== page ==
By Brian Egger of BreakingCall.com
NEW YORK (
) -- I was trained to be a value investor and spent a lot of time talking about valuation when I taught securities analysis at Columbia Business School. So there are things that I like about this market. The
forward price-to-earnings ratio --
14.7 times, based on Thomson Reuters consensus estimates
-- hovers just above the bottom-third of its historical range. Relative to trailing or forward profits, the earnings yield on the
SPDR S&P 500
is 3 or 4 points more generous than the 10-year Treasury bond yield. Those metrics seem pretty bullish.
Smart guys in the blogosphere remain cheerful about the market, even as they acknowledge that its recent gains have been unusually strong. Investment adviser Josh Brown, in a mid-October blog post, entitled
cited several reasons to remain bullish: an averted fiscal cliff; a well-capitalized banking system; a longer lead time before any
Board tapering; and a reprieve from geopolitical tensions.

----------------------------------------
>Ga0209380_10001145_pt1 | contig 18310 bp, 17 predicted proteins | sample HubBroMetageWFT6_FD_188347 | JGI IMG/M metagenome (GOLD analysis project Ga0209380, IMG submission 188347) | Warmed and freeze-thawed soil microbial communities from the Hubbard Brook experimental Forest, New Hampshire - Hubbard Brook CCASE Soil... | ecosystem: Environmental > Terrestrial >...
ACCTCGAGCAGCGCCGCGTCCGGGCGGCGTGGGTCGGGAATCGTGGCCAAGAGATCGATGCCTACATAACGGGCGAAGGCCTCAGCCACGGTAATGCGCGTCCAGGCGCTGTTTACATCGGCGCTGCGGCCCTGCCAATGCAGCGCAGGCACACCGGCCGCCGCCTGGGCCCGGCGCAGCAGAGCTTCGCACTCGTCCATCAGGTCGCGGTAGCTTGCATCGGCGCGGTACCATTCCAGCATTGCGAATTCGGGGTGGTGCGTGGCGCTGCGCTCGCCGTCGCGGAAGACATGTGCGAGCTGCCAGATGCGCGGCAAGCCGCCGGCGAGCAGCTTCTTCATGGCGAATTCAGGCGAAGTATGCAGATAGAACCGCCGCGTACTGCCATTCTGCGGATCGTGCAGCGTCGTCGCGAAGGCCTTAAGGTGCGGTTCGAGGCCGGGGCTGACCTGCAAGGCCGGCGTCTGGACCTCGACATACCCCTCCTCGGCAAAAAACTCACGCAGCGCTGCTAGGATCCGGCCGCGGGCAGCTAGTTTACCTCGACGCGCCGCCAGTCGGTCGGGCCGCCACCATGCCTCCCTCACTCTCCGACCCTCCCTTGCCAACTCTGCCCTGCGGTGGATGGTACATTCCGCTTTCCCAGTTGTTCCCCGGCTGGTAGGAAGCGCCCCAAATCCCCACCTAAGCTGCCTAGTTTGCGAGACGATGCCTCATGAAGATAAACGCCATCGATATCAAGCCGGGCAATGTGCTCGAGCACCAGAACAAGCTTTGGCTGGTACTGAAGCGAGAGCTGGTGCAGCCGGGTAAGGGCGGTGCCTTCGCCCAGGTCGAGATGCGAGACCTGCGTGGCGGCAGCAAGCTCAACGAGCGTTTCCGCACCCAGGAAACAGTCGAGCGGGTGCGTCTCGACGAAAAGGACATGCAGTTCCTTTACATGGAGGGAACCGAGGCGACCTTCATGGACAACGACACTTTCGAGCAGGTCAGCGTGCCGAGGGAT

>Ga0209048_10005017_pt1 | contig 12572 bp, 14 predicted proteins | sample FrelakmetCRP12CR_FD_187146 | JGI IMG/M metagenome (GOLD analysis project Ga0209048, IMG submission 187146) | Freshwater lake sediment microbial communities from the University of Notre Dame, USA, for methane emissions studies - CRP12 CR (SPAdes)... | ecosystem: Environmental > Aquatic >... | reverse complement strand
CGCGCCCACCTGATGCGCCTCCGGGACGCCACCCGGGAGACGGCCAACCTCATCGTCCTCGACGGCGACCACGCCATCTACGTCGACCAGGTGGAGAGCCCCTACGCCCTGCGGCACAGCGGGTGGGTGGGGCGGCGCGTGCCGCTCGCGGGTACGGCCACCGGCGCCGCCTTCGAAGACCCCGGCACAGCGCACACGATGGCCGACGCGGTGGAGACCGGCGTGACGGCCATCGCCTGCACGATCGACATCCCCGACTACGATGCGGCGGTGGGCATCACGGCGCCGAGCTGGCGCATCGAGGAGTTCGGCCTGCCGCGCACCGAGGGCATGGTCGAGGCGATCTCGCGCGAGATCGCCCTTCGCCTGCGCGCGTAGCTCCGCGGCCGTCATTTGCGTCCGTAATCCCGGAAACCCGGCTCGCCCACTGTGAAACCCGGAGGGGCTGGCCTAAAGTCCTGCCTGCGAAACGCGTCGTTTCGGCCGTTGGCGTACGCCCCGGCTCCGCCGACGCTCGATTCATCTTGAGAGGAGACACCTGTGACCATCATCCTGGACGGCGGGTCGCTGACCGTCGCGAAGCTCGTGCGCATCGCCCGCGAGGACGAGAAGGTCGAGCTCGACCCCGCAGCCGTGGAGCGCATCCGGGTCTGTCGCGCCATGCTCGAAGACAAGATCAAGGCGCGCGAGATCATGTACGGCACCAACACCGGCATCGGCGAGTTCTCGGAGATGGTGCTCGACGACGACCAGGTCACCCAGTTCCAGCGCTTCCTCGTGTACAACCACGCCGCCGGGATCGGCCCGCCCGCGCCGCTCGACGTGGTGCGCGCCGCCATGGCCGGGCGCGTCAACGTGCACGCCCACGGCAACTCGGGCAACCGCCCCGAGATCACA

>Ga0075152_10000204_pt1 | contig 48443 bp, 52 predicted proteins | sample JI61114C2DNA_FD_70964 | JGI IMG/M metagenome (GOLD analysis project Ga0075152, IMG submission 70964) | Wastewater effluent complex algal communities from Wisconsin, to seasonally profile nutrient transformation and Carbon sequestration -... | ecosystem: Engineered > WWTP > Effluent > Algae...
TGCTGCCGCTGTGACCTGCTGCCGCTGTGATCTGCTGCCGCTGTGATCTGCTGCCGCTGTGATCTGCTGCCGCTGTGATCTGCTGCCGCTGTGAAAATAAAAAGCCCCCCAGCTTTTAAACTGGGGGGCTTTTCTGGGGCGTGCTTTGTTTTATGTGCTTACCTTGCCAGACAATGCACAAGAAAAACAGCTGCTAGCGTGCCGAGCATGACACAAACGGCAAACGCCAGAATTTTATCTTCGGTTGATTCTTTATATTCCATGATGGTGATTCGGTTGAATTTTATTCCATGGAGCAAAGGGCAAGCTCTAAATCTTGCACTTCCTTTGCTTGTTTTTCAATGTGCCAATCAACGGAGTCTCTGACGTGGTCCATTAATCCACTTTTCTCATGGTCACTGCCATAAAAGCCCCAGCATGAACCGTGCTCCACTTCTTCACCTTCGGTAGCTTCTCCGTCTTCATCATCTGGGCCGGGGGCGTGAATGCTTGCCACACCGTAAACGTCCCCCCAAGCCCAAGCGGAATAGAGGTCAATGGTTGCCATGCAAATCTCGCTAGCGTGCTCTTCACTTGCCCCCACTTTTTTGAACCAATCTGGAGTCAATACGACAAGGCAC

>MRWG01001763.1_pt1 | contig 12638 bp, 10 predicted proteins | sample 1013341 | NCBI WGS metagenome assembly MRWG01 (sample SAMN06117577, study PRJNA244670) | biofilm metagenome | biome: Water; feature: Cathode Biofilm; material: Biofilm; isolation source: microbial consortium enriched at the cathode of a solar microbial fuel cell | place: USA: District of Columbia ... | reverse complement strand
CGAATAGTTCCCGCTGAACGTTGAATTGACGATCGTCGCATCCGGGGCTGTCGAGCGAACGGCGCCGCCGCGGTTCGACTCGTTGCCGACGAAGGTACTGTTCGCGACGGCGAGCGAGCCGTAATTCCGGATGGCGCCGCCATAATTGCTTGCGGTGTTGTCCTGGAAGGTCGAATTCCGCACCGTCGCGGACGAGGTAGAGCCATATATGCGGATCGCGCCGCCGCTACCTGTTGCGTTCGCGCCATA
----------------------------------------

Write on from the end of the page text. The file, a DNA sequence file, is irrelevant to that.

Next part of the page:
All of these factors are heartening, but I'm still left with a sense of unease. There are good reasons to be optimistic about the market's trajectory, but it's the
of optimism that bothers me. I feel more at home as a value investor when others are bearish. Actually, it's not only the chorus of optimism that concerns me. It's the casual ease with which potentially bearish indicators have been dispatched.
StockTwits founder Howard Lindzon recently confessed he's bullish, even though he has "a little altitude sickness." He likes the leadership in the market, even as he struggles with the question of how long the market can sustain its strength.
"We have been trending up now above the 200 day-moving average since 2007," he writes, while "trying to ride it out until the inevitable decline."
I understand his pragmatism, but part of what I hear is,
"eat drink and be merry, for tomorrow we die."
Josh Brown argues convincingly that increasing levels of margin debt are just
to be cast aside. Brown and other writers have pointed out that margin debt, while often seen as bearish, is a concurrent indicator that "always tracks alongside the market's price levels." He links his article to another blog, Philosophical Economics, which puts the case quite simply:
"the reason that margin debt is at a record high right now is that the market is at a record high."
What I take away from market watchers like Lindzon and Brown is that there are
reasons to worry. Stocks don't trade above their 200-day moving averages forever, and margin debt levels don't escalate indefinitely. Eventually the market will crack. However, none of these considerations precludes stocks from powering higher in the near term.